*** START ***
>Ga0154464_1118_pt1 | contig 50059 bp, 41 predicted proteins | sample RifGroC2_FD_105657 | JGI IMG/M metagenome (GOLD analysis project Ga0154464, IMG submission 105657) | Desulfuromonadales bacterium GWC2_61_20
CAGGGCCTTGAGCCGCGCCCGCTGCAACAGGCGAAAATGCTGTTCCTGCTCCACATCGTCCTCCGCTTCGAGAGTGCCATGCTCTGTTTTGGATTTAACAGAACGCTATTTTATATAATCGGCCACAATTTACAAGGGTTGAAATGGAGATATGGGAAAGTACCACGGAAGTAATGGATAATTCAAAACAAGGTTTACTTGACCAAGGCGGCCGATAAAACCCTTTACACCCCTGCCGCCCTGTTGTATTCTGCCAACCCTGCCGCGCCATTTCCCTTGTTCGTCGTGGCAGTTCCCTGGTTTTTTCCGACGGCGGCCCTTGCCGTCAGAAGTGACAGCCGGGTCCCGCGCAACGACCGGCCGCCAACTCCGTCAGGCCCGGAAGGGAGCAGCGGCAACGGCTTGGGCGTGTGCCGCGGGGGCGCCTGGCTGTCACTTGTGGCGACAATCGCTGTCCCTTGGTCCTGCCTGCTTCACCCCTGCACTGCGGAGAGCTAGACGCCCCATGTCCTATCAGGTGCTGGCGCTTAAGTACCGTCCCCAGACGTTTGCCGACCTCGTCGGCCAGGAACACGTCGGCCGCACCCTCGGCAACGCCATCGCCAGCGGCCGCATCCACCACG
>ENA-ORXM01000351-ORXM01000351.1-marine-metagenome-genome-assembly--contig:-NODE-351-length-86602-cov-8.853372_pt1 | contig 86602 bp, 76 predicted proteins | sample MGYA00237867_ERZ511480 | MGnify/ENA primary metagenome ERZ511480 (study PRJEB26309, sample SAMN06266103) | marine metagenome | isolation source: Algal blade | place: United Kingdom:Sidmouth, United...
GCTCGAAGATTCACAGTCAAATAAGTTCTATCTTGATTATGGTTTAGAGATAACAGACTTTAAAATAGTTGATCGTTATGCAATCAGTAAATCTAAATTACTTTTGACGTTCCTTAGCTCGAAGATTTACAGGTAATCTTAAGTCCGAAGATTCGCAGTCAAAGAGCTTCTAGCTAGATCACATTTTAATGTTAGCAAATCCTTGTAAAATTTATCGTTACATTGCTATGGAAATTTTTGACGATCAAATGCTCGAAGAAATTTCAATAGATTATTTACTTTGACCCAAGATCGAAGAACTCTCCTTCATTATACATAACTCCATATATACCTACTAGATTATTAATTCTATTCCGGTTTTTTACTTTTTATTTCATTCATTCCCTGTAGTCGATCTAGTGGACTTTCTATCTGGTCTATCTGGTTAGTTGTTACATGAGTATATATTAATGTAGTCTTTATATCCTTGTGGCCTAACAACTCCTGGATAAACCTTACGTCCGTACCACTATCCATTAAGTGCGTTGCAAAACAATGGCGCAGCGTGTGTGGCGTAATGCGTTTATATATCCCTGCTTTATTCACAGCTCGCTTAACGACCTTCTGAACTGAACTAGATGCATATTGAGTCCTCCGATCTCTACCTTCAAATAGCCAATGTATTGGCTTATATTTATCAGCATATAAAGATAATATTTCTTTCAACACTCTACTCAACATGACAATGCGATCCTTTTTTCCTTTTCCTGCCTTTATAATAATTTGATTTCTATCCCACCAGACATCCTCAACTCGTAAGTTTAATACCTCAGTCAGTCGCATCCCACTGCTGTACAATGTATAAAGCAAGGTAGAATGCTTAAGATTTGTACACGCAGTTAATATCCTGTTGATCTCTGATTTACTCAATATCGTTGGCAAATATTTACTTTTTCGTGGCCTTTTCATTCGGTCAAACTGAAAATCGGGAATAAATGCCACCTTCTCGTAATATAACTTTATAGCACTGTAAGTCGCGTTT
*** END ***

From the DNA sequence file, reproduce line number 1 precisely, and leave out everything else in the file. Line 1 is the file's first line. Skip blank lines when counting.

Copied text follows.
>Ga0154464_1118_pt1 | contig 50059 bp, 41 predicted proteins | sample RifGroC2_FD_105657 | JGI IMG/M metagenome (GOLD analysis project Ga0154464, IMG submission 105657) | Desulfuromonadales bacterium GWC2_61_20